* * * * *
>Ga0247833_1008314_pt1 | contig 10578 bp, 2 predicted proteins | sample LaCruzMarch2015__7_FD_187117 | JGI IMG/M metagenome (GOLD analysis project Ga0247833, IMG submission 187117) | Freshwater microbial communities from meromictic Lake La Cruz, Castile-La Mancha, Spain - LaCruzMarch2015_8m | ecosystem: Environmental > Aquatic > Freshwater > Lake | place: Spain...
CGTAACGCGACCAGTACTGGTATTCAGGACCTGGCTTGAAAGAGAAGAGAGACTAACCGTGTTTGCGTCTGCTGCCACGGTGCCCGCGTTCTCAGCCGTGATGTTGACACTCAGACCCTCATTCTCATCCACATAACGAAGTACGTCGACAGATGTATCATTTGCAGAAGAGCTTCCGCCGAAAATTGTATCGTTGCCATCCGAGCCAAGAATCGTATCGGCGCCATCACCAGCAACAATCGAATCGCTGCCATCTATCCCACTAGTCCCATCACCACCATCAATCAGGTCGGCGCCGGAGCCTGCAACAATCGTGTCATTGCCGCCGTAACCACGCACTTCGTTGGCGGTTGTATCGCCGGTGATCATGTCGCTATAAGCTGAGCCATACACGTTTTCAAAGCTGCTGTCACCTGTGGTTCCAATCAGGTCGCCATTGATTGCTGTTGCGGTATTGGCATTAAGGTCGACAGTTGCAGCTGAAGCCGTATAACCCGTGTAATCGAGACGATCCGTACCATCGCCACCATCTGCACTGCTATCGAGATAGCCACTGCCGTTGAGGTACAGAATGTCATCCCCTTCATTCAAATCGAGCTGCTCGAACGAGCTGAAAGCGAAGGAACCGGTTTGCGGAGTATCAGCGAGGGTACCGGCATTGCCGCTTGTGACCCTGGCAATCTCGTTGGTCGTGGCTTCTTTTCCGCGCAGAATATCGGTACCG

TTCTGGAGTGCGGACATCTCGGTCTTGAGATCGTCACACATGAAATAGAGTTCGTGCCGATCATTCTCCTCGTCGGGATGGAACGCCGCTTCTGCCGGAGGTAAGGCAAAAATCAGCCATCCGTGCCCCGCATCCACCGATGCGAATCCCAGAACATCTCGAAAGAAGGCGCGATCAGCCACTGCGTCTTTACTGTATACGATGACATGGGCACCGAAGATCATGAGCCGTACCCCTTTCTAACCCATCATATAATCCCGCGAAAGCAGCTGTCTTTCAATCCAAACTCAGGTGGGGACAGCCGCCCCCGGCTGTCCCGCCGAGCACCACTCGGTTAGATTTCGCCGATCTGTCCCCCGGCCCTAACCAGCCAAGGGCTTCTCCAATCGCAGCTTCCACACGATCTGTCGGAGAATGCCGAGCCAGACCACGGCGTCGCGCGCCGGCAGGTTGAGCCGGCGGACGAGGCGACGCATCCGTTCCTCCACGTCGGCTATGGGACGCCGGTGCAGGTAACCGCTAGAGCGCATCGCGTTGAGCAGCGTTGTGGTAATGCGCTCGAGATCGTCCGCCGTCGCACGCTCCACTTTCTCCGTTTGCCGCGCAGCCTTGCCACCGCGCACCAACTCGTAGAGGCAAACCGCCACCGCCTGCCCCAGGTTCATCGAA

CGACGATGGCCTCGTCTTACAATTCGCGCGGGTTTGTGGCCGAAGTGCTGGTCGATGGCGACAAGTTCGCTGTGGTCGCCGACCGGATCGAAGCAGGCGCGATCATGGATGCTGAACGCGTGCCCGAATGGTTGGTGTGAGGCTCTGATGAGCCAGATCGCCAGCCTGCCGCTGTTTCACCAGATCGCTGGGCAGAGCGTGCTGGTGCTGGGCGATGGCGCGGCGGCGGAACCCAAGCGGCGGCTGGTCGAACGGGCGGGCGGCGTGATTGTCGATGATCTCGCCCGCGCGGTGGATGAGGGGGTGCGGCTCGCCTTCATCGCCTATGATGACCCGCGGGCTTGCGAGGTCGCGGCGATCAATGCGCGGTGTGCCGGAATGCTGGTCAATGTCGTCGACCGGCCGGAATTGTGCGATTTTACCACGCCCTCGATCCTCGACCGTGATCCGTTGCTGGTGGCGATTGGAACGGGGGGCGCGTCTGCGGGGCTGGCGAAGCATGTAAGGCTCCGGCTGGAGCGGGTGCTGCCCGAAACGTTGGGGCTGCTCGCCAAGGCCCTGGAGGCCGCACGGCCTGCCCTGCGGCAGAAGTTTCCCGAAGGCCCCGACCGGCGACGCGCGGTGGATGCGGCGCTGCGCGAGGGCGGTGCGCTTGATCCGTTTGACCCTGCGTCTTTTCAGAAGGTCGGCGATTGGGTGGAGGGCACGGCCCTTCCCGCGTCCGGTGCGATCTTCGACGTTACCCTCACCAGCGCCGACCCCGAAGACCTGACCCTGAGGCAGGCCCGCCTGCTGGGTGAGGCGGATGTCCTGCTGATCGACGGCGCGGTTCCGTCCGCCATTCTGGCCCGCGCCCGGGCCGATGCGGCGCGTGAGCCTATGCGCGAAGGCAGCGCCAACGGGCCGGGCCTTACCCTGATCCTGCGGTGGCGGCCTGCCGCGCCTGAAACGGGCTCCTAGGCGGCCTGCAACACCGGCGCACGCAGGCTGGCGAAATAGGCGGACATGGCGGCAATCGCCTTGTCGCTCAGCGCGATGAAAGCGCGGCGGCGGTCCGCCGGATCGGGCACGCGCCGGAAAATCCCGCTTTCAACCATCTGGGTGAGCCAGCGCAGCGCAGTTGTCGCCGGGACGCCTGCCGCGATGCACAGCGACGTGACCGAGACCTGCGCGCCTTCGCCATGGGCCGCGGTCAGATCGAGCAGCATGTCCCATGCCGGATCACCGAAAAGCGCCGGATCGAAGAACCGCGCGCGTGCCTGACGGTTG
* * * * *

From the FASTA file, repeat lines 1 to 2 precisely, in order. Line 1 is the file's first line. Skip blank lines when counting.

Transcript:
>Ga0247833_1008314_pt1 | contig 10578 bp, 2 predicted proteins | sample LaCruzMarch2015__7_FD_187117 | JGI IMG/M metagenome (GOLD analysis project Ga0247833, IMG submission 187117) | Freshwater microbial communities from meromictic Lake La Cruz, Castile-La Mancha, Spain - LaCruzMarch2015_8m | ecosystem: Environmental > Aquatic > Freshwater > Lake | place: Spain...
CGTAACGCGACCAGTACTGGTATTCAGGACCTGGCTTGAAAGAGAAGAGAGACTAACCGTGTTTGCGTCTGCTGCCACGGTGCCCGCGTTCTCAGCCGTGATGTTGACACTCAGACCCTCATTCTCATCCACATAACGAAGTACGTCGACAGATGTATCATTTGCAGAAGAGCTTCCGCCGAAAATTGTATCGTTGCCATCCGAGCCAAGAATCGTATCGGCGCCATCACCAGCAACAATCGAATCGCTGCCATCTATCCCACTAGTCCCATCACCACCATCAATCAGGTCGGCGCCGGAGCCTGCAACAATCGTGTCATTGCCGCCGTAACCACGCACTTCGTTGGCGGTTGTATCGCCGGTGATCATGTCGCTATAAGCTGAGCCATACACGTTTTCAAAGCTGCTGTCACCTGTGGTTCCAATCAGGTCGCCATTGATTGCTGTTGCGGTATTGGCATTAAGGTCGACAGTTGCAGCTGAAGCCGTATAACCCGTGTAATCGAGACGATCCGTACCATCGCCACCATCTGCACTGCTATCGAGATAGCCACTGCCGTTGAGGTACAGAATGTCATCCCCTTCATTCAAATCGAGCTGCTCGAACGAGCTGAAAGCGAAGGAACCGGTTTGCGGAGTATCAGCGAGGGTACCGGCATTGCCGCTTGTGACCCTGGCAATCTCGTTGGTCGTGGCTTCTTTTCCGCGCAGAATATCGGTACCG